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The Year's Best Science Fiction: Thirteenth Annual Collection (The Year's Best Science Fiction #13)

3.99 of 5 stars 3.99  ·  rating details  ·  134 ratings  ·  8 reviews
The marvels of tomorrows past and tomorrows yet to come abound in this delightful volume. A helpful list of honorable mentions and Gardner Dozois's insightful summation of the year in science fiction round out the volume, making it indispensable for anyone interested in science fiction today.

ix • Summation: 1995 • (1996) • essay by Gardner Dozois
1 • A Woman's Libe
Paperback, 592 pages
Published May 15th 1996 by St. Martin's Griffin
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Thirteen Reasons Why by Jay AsherThe Thirteen Problems by Agatha ChristieThe Thirteenth Tale by Diane SetterfieldThirteen at Dinner by Agatha ChristieSleeping Murder by Agatha Christie
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After the fun and frolics of the 12th Annual Dozois, which was stuffed with good stories and was responsible for getting me interested in sf again after many years of ignoring it, this one thwaps back to earth and shines a screeching white light on some of the less happy aspects of modern sf. It also comes to us with a nasty hipdippy cover featuring whales and dolphins. This bunch were kind of blah, often longwinded blah, except for two great ones, making the this anthology even more annoying be ...more
My introduction to the series. I don't read newer ones as thoroughly as I used to, but it renewed my interest in science fiction for a time. One's I remember particularly liking.

The Death of Captain Future - Kind of a futuristic version of the original idea of "Don Quixote." In the first sections of Quixote it's pretty explicit he's kind of a nut who's obsessed with chivalric/knighthood novels and tales, but develops a kind of nobility. Similar here with comics or the like.

The Lincoln Train -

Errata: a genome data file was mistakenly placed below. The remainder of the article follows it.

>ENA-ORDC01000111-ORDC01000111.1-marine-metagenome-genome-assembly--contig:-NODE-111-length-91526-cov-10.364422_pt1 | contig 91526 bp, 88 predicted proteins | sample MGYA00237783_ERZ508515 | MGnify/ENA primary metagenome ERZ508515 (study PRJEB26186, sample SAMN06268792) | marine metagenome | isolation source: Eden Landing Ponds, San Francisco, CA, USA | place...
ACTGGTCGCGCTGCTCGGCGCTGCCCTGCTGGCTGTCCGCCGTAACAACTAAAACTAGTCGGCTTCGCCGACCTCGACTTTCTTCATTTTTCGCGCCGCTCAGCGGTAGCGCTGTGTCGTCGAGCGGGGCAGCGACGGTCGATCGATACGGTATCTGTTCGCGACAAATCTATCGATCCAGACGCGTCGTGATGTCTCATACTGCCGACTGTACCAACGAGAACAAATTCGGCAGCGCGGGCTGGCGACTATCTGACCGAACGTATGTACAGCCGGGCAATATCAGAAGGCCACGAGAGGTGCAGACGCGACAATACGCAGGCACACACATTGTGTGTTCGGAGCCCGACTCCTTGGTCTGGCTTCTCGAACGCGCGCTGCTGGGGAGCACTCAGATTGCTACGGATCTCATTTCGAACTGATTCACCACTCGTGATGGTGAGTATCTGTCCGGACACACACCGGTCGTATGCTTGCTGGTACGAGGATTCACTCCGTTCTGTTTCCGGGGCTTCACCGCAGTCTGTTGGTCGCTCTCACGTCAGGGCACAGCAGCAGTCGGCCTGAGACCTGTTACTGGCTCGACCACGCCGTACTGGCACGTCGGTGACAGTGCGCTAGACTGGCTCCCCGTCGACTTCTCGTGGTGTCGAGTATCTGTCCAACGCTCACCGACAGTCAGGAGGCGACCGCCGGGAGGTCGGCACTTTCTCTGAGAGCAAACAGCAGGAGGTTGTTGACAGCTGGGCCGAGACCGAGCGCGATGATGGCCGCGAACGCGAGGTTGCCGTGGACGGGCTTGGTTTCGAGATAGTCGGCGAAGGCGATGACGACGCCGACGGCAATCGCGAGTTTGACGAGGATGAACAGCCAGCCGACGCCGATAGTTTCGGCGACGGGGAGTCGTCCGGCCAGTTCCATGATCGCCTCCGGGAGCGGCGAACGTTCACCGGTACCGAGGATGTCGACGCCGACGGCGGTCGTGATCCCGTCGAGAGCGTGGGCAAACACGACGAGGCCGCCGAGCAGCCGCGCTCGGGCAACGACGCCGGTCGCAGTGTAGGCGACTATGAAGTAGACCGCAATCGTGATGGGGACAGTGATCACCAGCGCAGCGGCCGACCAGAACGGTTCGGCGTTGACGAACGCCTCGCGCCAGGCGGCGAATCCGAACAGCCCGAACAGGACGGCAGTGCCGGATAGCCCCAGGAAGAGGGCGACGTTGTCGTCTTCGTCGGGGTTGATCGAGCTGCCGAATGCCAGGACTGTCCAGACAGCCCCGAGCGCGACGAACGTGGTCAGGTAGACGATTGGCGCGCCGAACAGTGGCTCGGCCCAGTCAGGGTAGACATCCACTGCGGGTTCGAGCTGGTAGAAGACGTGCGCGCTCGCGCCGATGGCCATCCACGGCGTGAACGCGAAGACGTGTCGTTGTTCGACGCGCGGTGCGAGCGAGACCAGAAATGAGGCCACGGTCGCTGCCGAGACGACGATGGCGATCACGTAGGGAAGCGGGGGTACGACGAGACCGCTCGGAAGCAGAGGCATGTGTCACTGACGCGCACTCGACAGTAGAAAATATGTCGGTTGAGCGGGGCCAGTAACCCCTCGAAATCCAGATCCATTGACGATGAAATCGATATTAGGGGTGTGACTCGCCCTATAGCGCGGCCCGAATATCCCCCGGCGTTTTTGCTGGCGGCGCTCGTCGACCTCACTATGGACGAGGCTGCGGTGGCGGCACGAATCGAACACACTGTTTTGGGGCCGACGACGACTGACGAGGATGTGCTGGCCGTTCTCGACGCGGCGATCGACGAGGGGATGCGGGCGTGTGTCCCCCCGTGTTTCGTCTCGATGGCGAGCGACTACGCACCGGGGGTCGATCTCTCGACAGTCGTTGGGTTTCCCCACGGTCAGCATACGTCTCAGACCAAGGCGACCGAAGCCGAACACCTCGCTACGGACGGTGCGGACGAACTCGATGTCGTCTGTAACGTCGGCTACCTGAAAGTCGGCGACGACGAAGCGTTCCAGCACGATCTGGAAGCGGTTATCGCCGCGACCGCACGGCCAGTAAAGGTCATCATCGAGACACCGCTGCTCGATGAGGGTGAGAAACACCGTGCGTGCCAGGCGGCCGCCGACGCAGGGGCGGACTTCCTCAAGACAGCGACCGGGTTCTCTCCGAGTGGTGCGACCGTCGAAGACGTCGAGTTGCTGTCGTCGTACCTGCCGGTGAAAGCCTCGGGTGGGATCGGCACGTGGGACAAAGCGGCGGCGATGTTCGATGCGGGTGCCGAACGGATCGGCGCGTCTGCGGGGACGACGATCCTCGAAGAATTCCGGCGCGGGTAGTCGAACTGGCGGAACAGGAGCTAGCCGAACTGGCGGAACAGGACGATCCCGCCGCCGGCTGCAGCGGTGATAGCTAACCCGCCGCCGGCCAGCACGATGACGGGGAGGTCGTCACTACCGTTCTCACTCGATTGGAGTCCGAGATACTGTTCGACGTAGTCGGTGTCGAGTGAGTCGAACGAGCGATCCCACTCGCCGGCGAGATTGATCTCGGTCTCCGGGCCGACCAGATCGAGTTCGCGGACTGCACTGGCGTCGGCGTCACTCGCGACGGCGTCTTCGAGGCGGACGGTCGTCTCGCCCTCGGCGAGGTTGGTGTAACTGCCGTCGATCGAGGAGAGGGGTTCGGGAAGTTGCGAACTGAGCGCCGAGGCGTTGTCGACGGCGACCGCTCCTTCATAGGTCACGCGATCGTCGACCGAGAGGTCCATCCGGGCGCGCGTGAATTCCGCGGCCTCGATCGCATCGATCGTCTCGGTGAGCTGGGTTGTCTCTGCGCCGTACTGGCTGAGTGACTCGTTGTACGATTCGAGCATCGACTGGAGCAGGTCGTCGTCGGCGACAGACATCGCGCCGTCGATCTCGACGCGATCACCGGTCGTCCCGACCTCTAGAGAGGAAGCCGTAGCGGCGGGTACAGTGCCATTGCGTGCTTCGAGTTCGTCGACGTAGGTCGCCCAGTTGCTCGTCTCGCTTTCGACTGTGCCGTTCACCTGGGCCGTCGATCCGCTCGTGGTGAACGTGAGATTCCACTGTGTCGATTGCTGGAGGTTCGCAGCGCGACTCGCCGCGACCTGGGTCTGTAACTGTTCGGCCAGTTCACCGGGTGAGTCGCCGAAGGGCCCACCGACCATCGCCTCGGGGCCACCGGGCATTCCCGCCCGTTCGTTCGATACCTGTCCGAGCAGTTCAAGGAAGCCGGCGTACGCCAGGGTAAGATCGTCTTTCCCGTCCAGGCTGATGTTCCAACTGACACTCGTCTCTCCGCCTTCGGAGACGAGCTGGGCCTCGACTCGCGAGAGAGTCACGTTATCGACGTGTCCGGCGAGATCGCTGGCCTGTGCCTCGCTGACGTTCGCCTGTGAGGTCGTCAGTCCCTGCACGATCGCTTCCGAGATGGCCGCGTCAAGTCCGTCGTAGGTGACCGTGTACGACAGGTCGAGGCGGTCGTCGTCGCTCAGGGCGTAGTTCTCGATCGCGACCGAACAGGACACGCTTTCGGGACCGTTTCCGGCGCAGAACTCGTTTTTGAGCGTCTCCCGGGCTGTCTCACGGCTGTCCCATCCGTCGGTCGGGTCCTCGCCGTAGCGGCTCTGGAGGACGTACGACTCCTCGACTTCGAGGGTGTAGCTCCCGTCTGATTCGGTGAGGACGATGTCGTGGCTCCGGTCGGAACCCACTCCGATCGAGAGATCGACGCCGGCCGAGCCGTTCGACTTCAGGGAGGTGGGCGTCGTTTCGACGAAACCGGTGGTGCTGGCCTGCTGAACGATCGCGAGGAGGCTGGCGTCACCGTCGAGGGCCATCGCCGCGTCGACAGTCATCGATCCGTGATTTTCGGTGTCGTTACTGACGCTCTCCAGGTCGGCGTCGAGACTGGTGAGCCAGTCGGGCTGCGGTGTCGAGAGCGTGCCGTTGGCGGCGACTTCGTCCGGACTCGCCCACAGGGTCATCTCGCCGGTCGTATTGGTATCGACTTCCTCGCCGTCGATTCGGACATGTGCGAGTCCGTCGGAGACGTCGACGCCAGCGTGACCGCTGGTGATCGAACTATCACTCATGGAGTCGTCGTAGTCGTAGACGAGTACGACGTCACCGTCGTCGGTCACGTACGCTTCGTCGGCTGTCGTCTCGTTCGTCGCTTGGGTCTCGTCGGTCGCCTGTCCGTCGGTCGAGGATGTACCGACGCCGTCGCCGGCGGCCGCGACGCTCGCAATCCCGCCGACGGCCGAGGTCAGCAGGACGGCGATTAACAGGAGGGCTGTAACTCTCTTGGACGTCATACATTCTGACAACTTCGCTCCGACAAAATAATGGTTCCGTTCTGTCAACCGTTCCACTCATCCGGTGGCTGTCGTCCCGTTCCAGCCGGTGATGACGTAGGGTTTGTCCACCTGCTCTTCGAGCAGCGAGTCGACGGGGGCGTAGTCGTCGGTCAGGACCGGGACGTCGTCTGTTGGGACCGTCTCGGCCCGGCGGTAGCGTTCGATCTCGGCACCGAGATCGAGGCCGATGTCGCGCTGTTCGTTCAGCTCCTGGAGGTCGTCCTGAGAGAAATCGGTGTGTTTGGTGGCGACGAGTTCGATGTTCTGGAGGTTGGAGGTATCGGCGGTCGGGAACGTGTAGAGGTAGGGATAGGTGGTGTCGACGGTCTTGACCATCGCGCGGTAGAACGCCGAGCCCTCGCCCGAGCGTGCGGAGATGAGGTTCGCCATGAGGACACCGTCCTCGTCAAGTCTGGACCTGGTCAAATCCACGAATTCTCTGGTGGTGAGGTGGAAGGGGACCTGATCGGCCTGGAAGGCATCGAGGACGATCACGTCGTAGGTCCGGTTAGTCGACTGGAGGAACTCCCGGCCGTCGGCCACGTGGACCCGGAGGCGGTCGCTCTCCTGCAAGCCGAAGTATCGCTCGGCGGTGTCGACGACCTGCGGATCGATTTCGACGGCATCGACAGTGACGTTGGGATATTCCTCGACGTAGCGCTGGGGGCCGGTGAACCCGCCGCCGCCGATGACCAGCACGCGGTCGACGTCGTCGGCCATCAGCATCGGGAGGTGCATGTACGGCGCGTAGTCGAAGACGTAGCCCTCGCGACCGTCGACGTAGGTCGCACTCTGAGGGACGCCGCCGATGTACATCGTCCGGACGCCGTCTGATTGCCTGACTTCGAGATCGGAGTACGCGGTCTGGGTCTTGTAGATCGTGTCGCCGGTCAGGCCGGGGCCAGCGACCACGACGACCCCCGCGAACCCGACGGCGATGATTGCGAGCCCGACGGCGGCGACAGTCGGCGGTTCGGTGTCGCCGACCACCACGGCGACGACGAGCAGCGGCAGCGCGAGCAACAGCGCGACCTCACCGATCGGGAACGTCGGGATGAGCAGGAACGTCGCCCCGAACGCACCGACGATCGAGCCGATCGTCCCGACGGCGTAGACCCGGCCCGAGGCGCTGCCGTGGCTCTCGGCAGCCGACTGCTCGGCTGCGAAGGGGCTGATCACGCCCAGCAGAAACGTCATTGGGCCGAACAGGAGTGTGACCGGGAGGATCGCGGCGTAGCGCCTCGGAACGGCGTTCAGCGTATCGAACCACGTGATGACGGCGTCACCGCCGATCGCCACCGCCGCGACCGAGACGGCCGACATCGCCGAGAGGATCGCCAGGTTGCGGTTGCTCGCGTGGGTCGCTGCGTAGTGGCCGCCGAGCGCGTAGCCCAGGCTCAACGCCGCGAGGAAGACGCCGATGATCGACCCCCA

This book contains the short story "We Were Out of Our Minds with Joy," by David Marusek which later formed the first chapter of his debut novel Counting Heads. That story moved me. If I had time, I'd say a lot more. There are other great stories in this volume as well. Thanks to Mike Brodie for sending it with me when my family and I departed Thailand for Australia!
2/17/12: "Starship Day" by Ian R. MacLeod
2/19/12: "Some Like It Cold" by John Kessel
2/20/12: "There Are No Dead" by Terry Bisson
2/24/12: "Radio Waves" by Michael Swanwick
2/24/12: "Think Like a Dinosaur" by James Patrick Kelly
2/24/12: "Luminous" by Greg Egan
2/27/12: "Wang's Carpets" by Greg Egan
If you read one sci-fi book a year, this is the one. Always stories of high caliber with a few tossed in that will keep you thinking weeks later, not to mention the collection is a primer for what science and technology everyone will be talking about five to ten years from now.
Lord Humungus

Only stories I remember were one of my favorite of Swanwick's, Radio Waves, the Allen Steele silly space opera, McHugh's dull "Lincoln Train", and McAuley's obtuse Recording Angel.
Timon Karnezos
Marusek is god. I can't believe how his stuff is, sometimes.
Introduced me to Dan Simmons.
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Gardner Raymond Dozois (born July 23, 1947) is an American science fiction author and editor. He was editor of Asimov's Science Fiction magazine from 1984 to 2004. He has won multiple Hugo and Nebula awards, both as an editor and a writer of short fiction.
Wikipedia entry: Gardner R. Dozois
More about Gardner R. Dozois...
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